2. That said, do not underestimate the value of a good concept when it is handed to you. Good ideas are the hard part in this business.

January 25, 2007 5:52 PM  
Blogger ckayser said...

Thanks for sharing your lighting situations and explaining them is such detail!!! I've been reading lighting 101 as I'm giong to be trying off camera lighting. I'm going to make the investment!!

Cheers, David!
Be Blessed!

January 25, 2007 10:24 PM  
Blogger Andrew Smith said...


> Shoot for you and force them
> to come up to your standards

You're right of course but you underestimate this paper's determination to walk the middle-ground!

Best example would be a portrait I did of an artist to illustrate a piece on his upcoming exhibition. From this shoot I gave the editor four pictures to choose from, including this one which I specifically asked them to use as it was (and still is) one of my better portraits.

Predictably they ran this one because a piece about an artist simply MUST have a painting in it to show what he does! Nevermind that you've got a few hundred words below the picture telling the reader who the guy is.

January 25, 2007 10:35 PM  
Blogger David said...

It could be argued that this one is on you, Andrew. Here's what I would have done:

1. Shoot your picture the way you want it.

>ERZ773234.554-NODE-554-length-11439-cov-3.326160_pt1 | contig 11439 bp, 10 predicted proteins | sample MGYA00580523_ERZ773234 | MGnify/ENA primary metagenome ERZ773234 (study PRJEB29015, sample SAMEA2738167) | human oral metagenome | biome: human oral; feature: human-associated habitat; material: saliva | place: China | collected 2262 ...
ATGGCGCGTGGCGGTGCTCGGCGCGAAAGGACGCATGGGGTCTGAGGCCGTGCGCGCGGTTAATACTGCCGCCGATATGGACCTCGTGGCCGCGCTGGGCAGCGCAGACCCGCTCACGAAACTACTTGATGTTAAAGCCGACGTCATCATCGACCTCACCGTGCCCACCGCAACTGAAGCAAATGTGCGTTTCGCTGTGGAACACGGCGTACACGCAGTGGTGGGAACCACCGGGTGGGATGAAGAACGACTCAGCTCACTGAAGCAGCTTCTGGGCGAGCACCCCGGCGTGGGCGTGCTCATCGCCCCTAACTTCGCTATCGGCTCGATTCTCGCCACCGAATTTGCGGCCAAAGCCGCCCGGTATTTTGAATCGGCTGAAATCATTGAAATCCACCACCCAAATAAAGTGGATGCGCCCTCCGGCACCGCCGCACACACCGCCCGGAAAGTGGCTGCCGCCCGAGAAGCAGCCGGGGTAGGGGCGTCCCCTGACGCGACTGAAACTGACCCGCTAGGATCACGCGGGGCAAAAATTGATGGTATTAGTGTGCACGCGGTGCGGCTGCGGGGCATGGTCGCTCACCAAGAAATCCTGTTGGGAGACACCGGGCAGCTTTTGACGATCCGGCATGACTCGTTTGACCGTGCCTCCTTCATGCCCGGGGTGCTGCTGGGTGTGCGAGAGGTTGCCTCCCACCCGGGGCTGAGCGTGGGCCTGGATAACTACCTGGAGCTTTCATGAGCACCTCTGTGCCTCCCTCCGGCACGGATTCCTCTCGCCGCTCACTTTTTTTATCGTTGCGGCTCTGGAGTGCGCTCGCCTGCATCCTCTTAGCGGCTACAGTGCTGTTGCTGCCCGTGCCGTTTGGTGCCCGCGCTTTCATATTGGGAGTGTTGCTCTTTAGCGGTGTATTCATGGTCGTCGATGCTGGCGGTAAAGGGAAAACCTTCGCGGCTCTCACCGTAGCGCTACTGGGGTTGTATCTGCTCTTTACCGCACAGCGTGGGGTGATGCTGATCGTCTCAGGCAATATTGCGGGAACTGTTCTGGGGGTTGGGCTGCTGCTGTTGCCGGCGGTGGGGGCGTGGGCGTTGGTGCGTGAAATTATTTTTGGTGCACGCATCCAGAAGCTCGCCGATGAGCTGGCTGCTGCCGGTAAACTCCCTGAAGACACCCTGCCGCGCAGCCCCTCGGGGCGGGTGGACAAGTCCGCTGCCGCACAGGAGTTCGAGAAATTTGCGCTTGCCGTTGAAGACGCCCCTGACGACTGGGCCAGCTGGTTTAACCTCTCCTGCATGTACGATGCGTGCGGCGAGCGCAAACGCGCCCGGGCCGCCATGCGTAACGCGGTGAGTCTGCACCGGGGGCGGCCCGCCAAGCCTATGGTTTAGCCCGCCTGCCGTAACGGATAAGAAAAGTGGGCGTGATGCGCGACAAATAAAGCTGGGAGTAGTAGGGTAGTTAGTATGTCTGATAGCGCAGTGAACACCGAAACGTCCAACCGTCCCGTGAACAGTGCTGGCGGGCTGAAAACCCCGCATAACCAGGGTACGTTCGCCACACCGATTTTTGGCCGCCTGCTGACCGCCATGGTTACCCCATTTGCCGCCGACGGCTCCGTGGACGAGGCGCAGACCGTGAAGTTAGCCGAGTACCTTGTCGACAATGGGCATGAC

2. Turn in a few variations of your favorite to give them the illusion of choice.

3. Shoot 2 or 3 copy pix of the guy's paintings for the designer to throw in however they want - secondary, details, insets, whatever. (This obeys the letter of the law if not the spirit.)

4. Shoot the dorky photo of the guy at the easel for insurance, but do not turn it in and do not even keep it stored with the good stuff. If they totally call you on it, you have it.

And this is not theoretical, either. I do it all of the time, and have specifically done this on artist profiles. Never had a complaint yet. Why not? Because it (a) looks better (b) gives the designer more flexibility and (c) obeys the doofus-head rules...

January 25, 2007 10:52 PM  
Blogger Andrew Smith said...

Yep, I totally agree David. It's just cowardice on my part. My reasoning is that it's too early in my career for me to start trying to steer editorial decisions in a certain direction.

I suspect we all have the same fear when we're starting out: What if the editor assumes I didn't bother doing the safe shots and I lose out on future commissions? What if they simply don't like the shots that I like and they don't ask for alternatives?

It's really tough to fight that fear but I have to do it, I know. And I will.

By the way David I'd be really interested to see some of your 'routine' shots, ie: cheque presentations, group shots, handshakes, etc. Pictures without creative lighting, the ones where it all comes down to set-up and composition.

January 25, 2007 11:41 PM  
Blogger barak said...

Please tell me those are photocopies of pages from books and not simply pages from books.

September 11, 2007 6:26 PM  
Anonymous mens microfiber underwear said...

i love the way you swapped the back light to a bare flash to make it harder it looks a whole lot better.


September 08, 2008 7:44 PM  
Blogger Anton Ymer (pseudo) said...

Amazing, as ever. I had to try this one out myself, but I forgot the part with the plastic bag. And then I happened to reverse the colors.

Well, can't be a pro on the first try.

Thanx a million for running this site. I learn something new every second.

February 17, 2009 6:18 PM